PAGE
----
Monthly Archives: September 2012
One of the highlights of the weekend for me was Tom Hirons’ rites of passage workshop. After talking about his own experience of a wilderness rite of passage and introducing the ideas behind it, Tom sent us off into the woods for half an hour. We were asked to choose between two ‘tasks’: either to walk through the woods praying (silently or out loud) or to dig a hole the size and shape of your face, about 6 inches deep in the earth; to lie down with your face in the hole and scream. ‘Whichever of the tasks is more challenging to you,’ he said, ‘choose that one.’ I chose the hole. What a strange, ridiculous, hilarious, powerful, emotionally overwhelming thing to do! It took me a while to lie down. I felt self-conscious and daft. Someone had followed me into the thicket. I spent a few minutes making the hole a ‘more perfect’ shape. But when I lay down on the earth and screamed into the hole I’d made, I almost immediately ‘lost’ my sense of self. All around me in the woods, other men and women were howling and screaming into small, earthy holes. More than anything else, I wished that everyone in the world would give themselves permission to do this, to let go, to express themselves at a most fundamental level. It sounds unlikely, downright odd even, but screaming into the earth opened in me a profound sense of compassion. After a while, I realised I wasn’t screaming but making a kind of whale-song and my lungs seemed to have quadrupled their capacity; I could hold a sound for what seemed like minutes.
Anyone who hasn’t done this, or something similarly wild and strange, might be tempted to reject it as hippie nonsense. All I’d say is, try it for yourself and see; or better still, sign up to one of Tom’s workshops. I heard that one man had scribbled a sign on a piece of paper and laid it next to him while he howled: ‘I’m OK!’
For more about the weekend: Charlotte Du Cann shares a richly woven “postcard from the woods” about the festival, and here’s a recollection with images from Jeppe. Below, an image by Jeppe, Funeral for a Species:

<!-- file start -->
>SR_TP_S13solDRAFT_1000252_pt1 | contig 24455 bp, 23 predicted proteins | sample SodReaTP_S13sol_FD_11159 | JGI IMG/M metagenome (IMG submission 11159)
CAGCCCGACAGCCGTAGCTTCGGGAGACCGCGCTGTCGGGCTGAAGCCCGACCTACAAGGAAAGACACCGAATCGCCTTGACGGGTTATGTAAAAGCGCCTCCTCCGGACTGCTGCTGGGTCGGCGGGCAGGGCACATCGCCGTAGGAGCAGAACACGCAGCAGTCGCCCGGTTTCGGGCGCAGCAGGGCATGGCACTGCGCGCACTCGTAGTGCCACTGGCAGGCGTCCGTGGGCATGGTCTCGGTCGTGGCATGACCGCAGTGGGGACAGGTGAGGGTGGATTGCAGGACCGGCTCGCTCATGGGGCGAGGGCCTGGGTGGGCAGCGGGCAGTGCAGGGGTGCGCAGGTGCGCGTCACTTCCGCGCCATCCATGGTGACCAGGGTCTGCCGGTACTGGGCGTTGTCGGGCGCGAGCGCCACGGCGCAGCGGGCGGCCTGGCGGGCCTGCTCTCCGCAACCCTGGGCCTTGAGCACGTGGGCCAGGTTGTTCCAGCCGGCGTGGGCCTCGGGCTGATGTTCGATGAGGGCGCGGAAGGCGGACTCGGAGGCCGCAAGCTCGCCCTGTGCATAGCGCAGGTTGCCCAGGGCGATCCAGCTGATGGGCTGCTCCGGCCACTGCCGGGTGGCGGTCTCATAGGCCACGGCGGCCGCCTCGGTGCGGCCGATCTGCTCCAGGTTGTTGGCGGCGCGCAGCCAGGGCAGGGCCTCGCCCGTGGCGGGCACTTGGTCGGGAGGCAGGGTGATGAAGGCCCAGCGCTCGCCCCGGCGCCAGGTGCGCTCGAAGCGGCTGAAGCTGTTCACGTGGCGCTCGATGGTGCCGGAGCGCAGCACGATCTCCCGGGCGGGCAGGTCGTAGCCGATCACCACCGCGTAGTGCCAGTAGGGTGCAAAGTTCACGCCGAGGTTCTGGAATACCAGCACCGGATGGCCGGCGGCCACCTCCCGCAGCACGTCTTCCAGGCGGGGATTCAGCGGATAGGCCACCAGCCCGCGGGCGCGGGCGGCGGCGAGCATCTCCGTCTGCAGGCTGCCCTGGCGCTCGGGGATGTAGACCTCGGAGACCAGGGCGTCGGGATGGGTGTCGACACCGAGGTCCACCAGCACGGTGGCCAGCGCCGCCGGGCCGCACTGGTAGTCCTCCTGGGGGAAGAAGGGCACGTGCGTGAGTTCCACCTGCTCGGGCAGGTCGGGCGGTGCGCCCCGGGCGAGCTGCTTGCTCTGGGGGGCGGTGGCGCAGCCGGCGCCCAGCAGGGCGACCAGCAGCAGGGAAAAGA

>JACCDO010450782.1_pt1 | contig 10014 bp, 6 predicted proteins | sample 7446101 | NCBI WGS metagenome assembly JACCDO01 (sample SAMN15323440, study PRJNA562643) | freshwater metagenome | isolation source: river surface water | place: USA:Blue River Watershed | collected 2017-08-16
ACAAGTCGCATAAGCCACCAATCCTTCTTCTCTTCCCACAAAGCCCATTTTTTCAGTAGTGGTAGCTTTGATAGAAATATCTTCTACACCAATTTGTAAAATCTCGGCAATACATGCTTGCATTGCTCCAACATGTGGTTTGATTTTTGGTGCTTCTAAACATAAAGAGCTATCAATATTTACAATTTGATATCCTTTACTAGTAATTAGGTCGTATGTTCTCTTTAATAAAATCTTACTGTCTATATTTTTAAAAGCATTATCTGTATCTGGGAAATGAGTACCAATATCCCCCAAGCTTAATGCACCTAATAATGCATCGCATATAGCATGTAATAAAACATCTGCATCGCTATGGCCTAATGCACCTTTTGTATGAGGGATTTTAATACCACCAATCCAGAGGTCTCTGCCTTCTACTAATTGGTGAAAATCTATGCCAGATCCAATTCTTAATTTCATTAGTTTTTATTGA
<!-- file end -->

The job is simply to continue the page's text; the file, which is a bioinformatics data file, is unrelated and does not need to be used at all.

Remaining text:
When the garden of your unchosen lives has enough space to breathe beneath your chosen path, your life enjoys a vitality and a sense of creative tension. Rilke refers to this as “the repository of unlived things.” You know that you have not compromised the immensity that you carry, and in which you participate. You have not avoided the call of commitment; yet you hold your loyalty to your chosen path in such a way as to be true to the blessings and dangers of life’s passionate sacramentality.
No life is single. Around and beneath each life is the living presence of these adjacencies. Often, it is not the fact of our choosing that is vital, but rather the way we hold that choice. In so far as we can, we should ensure that our chosen path is not a flight from complexity. If we opt for complacency, we exclude ourselves from the adventure of being human. Where all danger is neutralized, nothing can ever grow.
To keep the borders of choice porous demands critical vigilance and affective hospitality. To live in such a way invites risk and engages complexity. Life cannot be neatly compartmentalized. Once the psyche is engaged with such invitation and courage, it is no longer possible to practice tidy psychological housekeeping. To keep one’s views and convictions permeable is to risk the intake of new possibility, which can lead to awkward change. Yet the integrity of growth demands such courage and vulnerability from us; otherwise the tissues of our sensibility atrophy and we become trapped behind the same predictable mask of behavior.
~ John O’Donohue
from Eternal Echoes
This entry comes to us courtesy of Dean Keller at The Beauty We Love,
one of the online repositories of insight that I visit on a regular basis
Image: e.e. cummings, New Moon
It may be that when we no longer know what to do
we have come to our real work,
and that when we no longer know which way to go
we have come to our real journey.
The mind that is not baffled is not employed.
The impeded stream is the one that sings.
Wendell Berry, from Standing by Words, 1983